Michael Vey 5
1 Old Friends
Admiral-General Hatch’s office Taiwan Starxource plant
It was nearly midnight, and Elite Global Guard Welch stood at attention, his back to the door of Admiral-General Hatch’s office. “Sir, we’ve destroyed the terrorists’ home base. The resistance’s ranch has been annihilated.”
Hatch nodded but continued reading his book. “What have you done with the prisoners?”
“There were no prisoners taken. There were no survivors.”
Hatch looked up from his book. “No survivors?”
“We killed every last one of them. After our barrage of missiles, we dropped napalm. I’ve reviewed the footage. The compound looked like Dresden after World War II. I can provide the video for you if you wish.”
Hatch was quiet for a moment. “No, I’ll take your word for it.” He set down his book, stood, and walked to the side of the room, avoiding eye contact with Welch. “What is the status of the Electroclan?
Are they still in Taiwan?” Hatch spoke in a low, threatening voice.
Welch stiffened before replying. “They’ve escaped, sir.”
“Every one of them?”
“With the Chinese girl?”
“Yes, sir. We believe they have Jade Dragon.”
Hatch appeared thoughtful for a moment, then said softly, “You failed me.”
Welch swallowed. “Yes, sir.”
Hatch said nothing, just slowly nodded. Welch looked at him quizzically. He had expected Hatch to rage, to explode. Instead Hatch’s voice was almost mournful, like a jilted lover’s. “Is that all you have to report? That you failed?”
Welch did his best to remain stoic. “Yes, sir.”
Hatch stared at the ground for a moment, then said, “Okay. You’ve given me your report.”
Okay? Welch was as baffled as he was nervous. He wondered if Hatch were drunk. He had never seen him behave so calmly in the face of failure.
“What is the word on Schema?” Hatch asked. “Has he been captured yet?”
“No, sir. He’s vanished.”
“Even before you left Switzerland. One of our men had him for a while, but he disappeared.”
Hatch’s brow furrowed. “Who disappeared? Schema or our man?”
Again, Hatch seemed unmoved. “It doesn’t matter. Schema’s inconsequential.” He poured himself a drink from a crystal decanter, then downed a shot and poured another. “Would you care for a drink, EGG Welch?”
“Yes, sir. Thank you, sir,” Welch said, his confusion growing. He had expected Hatch’s fury. Not a drink.
Hatch poured another shot glass of the caramel-colored liquor and handed it to Welch. “To old times,” he said. “And old friends.”
“To old friends,” Welch repeated.
He drank and quickly put the glass down as Hatch slowly sipped his, looking deep in thought.
“We’ve been together a long time,” Hatch said. “So much has changed since the beginning. The world has changed.”
“We have changed, sir. We have grown powerful.”
“So we have.” After a moment Hatch said, “We’ve acquired two new ships to replace the Watt: the Edison, a battle cruiser from Russia, and the Franklin, a Mistral-class amphibious assault ship from France. They are already manned and on their way to Tuvalu, as are the Ohm, the Tesla, and the Joule. They left port six days ago.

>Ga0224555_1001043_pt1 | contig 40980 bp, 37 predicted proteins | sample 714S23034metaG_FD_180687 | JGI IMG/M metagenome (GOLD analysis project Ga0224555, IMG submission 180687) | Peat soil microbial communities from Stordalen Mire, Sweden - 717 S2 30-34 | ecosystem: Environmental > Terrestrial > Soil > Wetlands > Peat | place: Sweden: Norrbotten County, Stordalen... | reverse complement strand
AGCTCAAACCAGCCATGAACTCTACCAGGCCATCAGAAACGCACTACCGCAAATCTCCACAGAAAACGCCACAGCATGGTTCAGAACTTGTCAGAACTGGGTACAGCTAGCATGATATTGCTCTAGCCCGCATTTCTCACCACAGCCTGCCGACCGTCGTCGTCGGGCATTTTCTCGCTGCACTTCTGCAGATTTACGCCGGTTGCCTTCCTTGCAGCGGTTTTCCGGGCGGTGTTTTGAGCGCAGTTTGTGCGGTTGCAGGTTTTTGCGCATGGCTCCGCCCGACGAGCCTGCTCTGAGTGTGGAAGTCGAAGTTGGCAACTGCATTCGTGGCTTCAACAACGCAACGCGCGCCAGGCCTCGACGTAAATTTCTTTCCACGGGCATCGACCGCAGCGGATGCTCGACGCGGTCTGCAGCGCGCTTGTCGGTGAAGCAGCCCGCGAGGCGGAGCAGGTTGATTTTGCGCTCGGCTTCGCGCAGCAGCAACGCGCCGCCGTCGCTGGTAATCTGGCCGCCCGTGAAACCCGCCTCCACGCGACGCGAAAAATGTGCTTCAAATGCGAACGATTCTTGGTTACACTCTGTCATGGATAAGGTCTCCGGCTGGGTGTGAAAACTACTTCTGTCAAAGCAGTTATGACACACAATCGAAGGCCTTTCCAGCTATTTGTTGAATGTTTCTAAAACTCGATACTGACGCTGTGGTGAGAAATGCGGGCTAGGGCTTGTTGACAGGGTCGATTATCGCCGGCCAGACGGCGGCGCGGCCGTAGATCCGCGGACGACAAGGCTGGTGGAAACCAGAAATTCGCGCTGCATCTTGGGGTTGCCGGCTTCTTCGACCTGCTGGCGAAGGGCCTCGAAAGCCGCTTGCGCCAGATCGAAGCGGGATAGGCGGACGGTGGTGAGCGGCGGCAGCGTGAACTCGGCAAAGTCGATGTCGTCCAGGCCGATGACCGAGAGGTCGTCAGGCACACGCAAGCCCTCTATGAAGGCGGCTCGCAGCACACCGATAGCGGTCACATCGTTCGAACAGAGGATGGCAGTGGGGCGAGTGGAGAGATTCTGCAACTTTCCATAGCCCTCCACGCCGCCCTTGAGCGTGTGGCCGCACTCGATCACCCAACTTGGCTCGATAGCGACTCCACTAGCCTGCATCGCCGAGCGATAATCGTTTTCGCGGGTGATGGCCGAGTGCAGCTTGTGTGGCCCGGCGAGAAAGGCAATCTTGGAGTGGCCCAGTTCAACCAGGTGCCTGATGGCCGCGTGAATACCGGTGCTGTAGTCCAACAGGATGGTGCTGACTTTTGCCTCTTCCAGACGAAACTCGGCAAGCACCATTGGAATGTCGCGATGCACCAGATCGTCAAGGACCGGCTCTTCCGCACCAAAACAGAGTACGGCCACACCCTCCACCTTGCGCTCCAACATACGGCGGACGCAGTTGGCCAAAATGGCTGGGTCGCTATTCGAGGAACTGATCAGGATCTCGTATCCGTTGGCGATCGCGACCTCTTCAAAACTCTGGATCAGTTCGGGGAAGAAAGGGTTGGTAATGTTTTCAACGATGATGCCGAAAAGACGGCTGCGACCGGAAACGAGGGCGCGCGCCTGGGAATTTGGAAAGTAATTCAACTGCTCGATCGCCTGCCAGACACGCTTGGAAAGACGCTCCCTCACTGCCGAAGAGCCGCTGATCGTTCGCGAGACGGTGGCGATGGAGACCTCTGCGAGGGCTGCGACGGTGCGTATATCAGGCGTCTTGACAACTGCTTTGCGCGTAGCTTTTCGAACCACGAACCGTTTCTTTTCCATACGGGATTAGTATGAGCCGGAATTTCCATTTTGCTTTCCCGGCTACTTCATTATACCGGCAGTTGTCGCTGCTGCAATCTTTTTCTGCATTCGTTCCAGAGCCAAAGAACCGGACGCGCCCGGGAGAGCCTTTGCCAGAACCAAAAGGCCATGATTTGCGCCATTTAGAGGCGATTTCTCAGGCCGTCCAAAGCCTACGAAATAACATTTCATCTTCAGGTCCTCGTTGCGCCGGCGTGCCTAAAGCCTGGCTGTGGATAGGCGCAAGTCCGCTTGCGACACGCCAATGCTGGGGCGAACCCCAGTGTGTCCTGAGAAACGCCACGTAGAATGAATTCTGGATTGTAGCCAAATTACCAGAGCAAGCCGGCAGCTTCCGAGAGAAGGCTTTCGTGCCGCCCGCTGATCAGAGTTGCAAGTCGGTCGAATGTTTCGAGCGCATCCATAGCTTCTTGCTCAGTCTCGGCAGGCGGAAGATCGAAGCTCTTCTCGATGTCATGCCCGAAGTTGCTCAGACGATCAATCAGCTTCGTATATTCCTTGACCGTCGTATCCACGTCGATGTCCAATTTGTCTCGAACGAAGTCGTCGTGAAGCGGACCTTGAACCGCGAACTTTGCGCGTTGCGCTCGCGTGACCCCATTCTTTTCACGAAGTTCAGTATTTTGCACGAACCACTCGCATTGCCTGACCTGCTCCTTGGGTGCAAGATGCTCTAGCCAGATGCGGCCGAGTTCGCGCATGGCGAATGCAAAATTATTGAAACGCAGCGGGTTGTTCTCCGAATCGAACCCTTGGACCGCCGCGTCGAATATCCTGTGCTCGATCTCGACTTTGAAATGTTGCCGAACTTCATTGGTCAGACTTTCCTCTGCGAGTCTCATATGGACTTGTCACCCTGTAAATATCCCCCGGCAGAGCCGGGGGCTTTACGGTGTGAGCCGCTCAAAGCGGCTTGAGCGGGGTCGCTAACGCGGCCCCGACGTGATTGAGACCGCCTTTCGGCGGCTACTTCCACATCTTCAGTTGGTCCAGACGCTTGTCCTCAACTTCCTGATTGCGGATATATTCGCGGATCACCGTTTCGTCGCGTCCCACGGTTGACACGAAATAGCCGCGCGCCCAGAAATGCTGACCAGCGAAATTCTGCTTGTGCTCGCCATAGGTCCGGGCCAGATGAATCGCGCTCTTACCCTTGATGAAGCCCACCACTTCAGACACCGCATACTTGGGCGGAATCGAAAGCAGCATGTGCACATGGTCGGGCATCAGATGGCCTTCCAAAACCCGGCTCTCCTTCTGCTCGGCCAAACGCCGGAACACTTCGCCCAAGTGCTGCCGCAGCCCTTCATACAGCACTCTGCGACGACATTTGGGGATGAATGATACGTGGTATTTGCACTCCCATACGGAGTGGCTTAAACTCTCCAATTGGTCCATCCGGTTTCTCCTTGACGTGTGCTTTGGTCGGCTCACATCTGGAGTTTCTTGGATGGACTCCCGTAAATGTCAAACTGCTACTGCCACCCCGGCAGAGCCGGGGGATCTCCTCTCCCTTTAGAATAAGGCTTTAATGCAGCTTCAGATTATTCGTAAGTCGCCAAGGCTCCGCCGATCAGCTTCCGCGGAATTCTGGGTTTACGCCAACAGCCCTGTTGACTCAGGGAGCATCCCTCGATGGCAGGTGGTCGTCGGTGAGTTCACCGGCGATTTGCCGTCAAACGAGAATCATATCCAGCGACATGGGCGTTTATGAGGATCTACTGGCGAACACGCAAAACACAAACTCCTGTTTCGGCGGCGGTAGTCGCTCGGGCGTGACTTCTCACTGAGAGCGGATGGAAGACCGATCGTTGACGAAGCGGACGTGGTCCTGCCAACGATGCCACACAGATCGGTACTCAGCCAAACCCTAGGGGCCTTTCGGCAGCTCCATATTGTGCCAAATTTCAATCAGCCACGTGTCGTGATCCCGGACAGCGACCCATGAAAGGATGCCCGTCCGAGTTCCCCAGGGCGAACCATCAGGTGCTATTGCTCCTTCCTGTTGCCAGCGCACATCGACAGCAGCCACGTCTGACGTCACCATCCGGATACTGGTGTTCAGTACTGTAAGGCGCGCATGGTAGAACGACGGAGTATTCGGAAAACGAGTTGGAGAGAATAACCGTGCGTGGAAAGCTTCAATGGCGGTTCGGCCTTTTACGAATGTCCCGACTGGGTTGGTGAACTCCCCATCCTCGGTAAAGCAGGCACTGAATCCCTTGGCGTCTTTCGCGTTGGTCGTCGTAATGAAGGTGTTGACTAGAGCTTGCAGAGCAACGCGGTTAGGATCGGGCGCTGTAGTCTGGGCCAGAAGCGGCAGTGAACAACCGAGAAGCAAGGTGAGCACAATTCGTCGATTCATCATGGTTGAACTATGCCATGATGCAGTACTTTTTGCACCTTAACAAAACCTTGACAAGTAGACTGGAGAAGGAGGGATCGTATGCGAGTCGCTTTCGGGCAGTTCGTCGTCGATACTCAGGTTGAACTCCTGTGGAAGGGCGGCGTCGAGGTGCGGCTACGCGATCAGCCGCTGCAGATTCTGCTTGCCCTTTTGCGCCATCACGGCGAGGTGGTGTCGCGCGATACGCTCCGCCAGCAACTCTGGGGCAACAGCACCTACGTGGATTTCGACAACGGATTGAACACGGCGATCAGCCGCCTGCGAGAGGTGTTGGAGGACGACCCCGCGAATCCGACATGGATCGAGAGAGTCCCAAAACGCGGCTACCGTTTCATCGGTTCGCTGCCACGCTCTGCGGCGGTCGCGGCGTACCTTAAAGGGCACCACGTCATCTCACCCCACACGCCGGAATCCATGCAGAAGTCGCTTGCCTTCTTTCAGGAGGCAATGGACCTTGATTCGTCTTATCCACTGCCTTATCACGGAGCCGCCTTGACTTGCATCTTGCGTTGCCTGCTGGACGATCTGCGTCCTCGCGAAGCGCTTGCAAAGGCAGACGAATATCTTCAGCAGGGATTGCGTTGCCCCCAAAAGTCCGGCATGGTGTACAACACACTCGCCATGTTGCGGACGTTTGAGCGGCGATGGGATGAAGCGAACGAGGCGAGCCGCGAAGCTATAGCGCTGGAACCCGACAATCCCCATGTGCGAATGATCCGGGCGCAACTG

“This evening, the Faraday and the Volta will set sail for Tuvalu. I am flying with EGGs Despain and Bosen to Jakarta to inspect the Edison. Then we will fly to Tuvalu for the opening ceremonies of our Funafuti, Tuvalu, Starxource plant. We already have a force of four hundred guards stationed on the island.
“While I am hosting the Tuvaluan dignitaries, the fleet will rendezvous twelve miles from the main island and commence Operation Home Base. If things go as planned—and I expect that they will—we’ll overthrow the island and establish our base. We are going to finish what Vey delayed when he blew up the Ampere.”
“You don’t need me to escort you to Jakarta, sir?” Welch asked.
“No,” Hatch said bluntly. “I have a different assignment for you.”
Welch nodded. “And how may I serve my admiral-general?”
Hatch pressed a button on his desk. “As an example.” Four guards stepped into Hatch’s office. “Mr. Politis,” Hatch said calmly. “EGG Welch is officially relieved of his title and command. Strip him of his weapon and insignias and arrest him.”
Welch paled. “Sir . . .”
Two men took Welch by the arms, removed his sidearm, and handcuffed him. Politis took a knife from his utility belt and cut the EGG and Elgen insignias from Welch’s shoulder and breast. “Now what, sir?” Politis asked.
“Take him to the brig. When we reach the Tuvalu plant, he will be put into the rat bowl.”
Welch shuddered as the realization of Hatch’s pronouncement spread over him.
“Yes, sir,” Politis said.
“My General,” Welch said.
“Yes,” Hatch said. “I am still your general. You took a vow to serve me until your death, which is precisely what I am requiring of you now—your death. And in fulfilling this duty, your colleagues will understand that I expect my orders to be carried out, and failure is not an option.” He nodded at Politis.
“Move it,” Politis barked, pulling Welch from the room.
When everyone was gone, Hatch downed the rest of his drink, then poured another. “To old friends.”